Tuesday, December 18, 2007

Nashville, Day 1: LAUREN

After dinner with Caroline, we rush home to meet Lauren, another med student at Vanderbilt. Lauren, 23, grew up in Memphis, went to nursing school in Texas, and just moved to Nashville in April to get her masters in midwifery. Lauren echoes some of Caroline’s hesitance about current ob/gyn protocol, telling us that “women are often treated like machines.” She believes that the birthing process is a woman’s domain. “I don’t think there’s room in childbirthing for men. It makes things awkward when a male doctor enters, even though I do respect some male doctors. Midwives really believe in women’s bodies, and that they can do it on their own.”

Does Lauren consider herself a feminist? “I wouldn’t. I don’t have the clearest picture of what it truly is…but I have a definite need for men in my life. When I was getting into midwifery, I heard stories about feminists that are very anti-men, anti-establishment, ‘hear us roar.’ That’s not my heart. From what I know of it, feminism seems like an imbalance. But I do think women were created beautifully and created strong, and I want women to be able to fulfill that, even in childbirth.”

We ask her if there are any other issues that she is passionate about. “Yes,” she says. “Abortion. I’m very pro-life. I believe that every pregnancy is a gift from the Lord and that there is a life at the moment of conception. I volunteer at a Crisis Pregnancy Center, and I’ve worked with women who have had abortions that feel like they have killed someone. I also see the lack of counseling given to pregnant women. I know women have their own choices, but I don’t think they know about the other options out there.” But Lauren thinks that if abortion was illegal, “there will be some women that will abort no matter what, so more women’s lives would be at risk.”

Lauren’s pro-life stance is directly related to her faith, which is extremely important to her. Emma asks Lauren if her political views are necessarily tied to her religion, and how she feels about separation between church and state. “That whole division is really hard for me, [because] my relationship with the Lord is everything in my life,” Lauren answers. “I don’t ever want to live a compartmentalized life; I strive to be the same person wherever I am.” Lauren sees the Christian right’s agenda as compatible with her views on women. “I don’t think our President is perfect by any means, and he professes to be a Christian. No matter how good a person is, they are going to make mistakes. But I believe Jesus supports women 100 percent.” Do pro-life male politicians have a place in legislating abortion if they don’t have a place in the delivery room? “My gut instinct is yes. Their position of being pro-life furthers knowledge and education, instead of them just wanting to have control of women.”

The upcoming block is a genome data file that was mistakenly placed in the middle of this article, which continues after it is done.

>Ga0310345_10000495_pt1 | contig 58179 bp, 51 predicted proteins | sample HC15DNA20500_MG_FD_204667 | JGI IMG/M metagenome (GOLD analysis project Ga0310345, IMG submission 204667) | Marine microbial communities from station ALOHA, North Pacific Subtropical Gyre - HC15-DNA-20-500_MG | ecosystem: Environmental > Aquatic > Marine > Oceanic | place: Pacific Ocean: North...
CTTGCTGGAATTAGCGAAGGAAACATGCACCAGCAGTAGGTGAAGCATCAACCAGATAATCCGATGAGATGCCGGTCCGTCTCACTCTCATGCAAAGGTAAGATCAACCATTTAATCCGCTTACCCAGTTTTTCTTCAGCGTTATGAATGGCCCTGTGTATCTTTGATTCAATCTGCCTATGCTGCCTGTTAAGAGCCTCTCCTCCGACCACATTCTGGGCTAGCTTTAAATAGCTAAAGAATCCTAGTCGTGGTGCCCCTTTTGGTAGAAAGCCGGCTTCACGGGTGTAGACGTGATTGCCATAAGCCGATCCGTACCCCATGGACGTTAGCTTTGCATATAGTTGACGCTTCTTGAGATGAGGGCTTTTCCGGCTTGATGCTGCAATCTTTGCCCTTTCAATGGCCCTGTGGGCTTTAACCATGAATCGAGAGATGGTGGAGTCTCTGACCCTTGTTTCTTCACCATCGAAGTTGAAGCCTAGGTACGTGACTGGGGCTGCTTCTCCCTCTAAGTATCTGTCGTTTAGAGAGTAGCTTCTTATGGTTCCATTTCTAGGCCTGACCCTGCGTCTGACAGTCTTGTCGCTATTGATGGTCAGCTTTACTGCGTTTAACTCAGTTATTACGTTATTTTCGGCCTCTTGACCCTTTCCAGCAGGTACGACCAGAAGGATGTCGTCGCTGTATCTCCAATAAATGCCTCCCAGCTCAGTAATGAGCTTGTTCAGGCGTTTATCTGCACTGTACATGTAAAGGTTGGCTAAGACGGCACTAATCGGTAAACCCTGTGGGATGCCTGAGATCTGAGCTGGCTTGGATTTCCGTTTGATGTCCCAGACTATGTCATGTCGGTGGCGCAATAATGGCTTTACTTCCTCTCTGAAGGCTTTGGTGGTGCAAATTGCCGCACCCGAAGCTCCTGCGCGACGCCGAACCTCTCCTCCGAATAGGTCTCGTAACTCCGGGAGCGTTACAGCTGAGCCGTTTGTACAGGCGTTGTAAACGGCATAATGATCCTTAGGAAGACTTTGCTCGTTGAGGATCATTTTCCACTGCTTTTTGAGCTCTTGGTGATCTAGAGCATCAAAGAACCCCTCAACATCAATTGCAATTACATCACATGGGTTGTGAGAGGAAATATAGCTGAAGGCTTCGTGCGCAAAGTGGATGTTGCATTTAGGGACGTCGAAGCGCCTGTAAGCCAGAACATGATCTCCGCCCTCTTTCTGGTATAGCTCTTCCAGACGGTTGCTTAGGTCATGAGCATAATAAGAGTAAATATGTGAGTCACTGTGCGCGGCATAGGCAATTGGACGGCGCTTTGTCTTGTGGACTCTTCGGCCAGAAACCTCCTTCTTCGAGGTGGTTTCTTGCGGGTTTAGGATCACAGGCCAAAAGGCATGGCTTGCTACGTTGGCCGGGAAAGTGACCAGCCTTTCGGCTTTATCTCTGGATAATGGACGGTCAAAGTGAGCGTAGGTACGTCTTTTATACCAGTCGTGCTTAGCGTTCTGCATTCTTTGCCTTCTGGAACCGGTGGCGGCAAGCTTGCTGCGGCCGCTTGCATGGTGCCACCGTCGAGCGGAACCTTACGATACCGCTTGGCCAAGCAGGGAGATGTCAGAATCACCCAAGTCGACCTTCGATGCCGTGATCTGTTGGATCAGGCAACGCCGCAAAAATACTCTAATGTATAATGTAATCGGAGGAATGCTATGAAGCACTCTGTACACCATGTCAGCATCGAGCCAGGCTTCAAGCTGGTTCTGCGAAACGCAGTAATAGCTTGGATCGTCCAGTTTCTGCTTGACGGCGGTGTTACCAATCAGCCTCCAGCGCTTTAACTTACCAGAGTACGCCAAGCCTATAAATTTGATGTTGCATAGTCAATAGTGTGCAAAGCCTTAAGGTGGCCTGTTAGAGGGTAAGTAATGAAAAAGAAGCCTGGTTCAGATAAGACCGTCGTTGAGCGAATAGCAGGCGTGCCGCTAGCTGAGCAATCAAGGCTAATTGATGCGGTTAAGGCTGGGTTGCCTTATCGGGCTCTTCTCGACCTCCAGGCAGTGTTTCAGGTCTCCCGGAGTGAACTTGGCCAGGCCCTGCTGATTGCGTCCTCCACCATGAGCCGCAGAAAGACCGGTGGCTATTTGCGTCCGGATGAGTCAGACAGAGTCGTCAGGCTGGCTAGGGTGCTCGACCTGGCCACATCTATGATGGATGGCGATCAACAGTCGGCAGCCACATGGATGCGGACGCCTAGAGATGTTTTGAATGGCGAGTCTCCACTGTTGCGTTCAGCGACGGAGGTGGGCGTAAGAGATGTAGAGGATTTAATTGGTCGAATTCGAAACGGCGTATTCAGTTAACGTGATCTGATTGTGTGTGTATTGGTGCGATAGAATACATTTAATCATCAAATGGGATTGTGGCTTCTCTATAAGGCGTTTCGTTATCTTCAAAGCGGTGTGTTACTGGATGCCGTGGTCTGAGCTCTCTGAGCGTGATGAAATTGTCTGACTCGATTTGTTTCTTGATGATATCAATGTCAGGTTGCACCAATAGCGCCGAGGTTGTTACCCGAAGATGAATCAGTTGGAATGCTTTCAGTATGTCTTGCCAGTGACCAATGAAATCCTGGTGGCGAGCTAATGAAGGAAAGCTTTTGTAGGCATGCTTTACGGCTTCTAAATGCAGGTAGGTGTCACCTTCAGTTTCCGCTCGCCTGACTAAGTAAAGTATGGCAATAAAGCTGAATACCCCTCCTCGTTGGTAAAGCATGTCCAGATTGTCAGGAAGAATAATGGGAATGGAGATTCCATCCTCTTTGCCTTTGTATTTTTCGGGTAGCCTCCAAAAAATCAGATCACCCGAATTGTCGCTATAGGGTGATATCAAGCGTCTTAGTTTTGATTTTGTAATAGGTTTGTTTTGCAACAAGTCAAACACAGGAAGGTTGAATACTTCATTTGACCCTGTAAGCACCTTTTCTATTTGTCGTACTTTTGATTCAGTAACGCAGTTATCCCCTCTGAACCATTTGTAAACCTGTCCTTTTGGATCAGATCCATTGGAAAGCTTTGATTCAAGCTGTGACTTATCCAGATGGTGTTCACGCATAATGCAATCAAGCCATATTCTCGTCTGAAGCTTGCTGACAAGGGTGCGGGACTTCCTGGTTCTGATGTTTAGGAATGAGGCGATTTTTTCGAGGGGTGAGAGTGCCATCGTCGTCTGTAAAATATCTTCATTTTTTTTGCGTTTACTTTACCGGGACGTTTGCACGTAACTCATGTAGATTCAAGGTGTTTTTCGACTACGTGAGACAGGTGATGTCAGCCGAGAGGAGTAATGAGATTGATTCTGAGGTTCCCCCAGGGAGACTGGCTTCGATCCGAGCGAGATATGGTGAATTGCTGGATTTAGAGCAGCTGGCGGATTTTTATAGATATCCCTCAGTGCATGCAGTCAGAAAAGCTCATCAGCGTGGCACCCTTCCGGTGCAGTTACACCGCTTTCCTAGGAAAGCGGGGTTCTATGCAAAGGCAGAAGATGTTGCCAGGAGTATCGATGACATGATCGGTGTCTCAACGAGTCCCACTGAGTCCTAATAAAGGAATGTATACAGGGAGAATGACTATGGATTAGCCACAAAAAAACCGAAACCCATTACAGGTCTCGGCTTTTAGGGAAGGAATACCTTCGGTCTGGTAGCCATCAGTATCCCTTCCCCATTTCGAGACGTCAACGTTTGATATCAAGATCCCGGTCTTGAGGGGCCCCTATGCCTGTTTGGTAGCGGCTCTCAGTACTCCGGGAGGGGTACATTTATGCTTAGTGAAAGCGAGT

Lauren is concerned that too many young women “play around with sex,” and she believes in waiting to have sex until she is married. “I’m a virgin myself,” she tells us. “I grew up in a high school where most of my friends dated guys, and I was the girl that they came to, crushed, after they broke up with them. The girls were just giving themselves away…they were getting broken and torn apart. When I finally do get married, I want to be whole and not have had my heart broken.” But if Lauren were to counsel a young women on sex, “I’d maybe tell my own story, tell them about the risks, but I would also give them birth control.” Lauren doesn’t believe in abstinence-only education “because it’s not a reality. Girls need to know about STDs and pregnancy.” With both premarital sex or abortion, Lauren’s goal is “not to change or judge people, but to accept people, counsel them and give them advice. If a 16-year-old girl comes to me and still goes through with an abortion, I will still support her.”


Discussion Questions:
Question 1
Question 2


Aurora said...

I am dying to know how you girls responded to this complex and very intense-seeming interview! You guys have made it sort of clear during the whole roadtrip that you are liberal, leftist, pro-choice, what-have-you...did you argue with Lauren, or take it in stride and hold your tounge? This is a person who strikes me as both very pro-life and very pro-women's health, which in the media and in the general discussion about abortion from the left's perspective, is kind of an oxymoron. I hope you guys tell us the true story about your reactions in the book.

Have you heard of Lynn Paltrow? She works for the National Advocates for Pregnant Women. She is one of the few public figures that is trying to bridge this gap between pro-choice and pro-life. You should try to track her down.

Anonymous said...

Wait...Lauren thinks that men have no place in the birth process, but have a right to lead anti-abortion legislation??? Making abortions illegal and difficult is akin to being present at a woman's gynecology appointment. This woman may be pro-woman in some ways, but is hypocritical in others.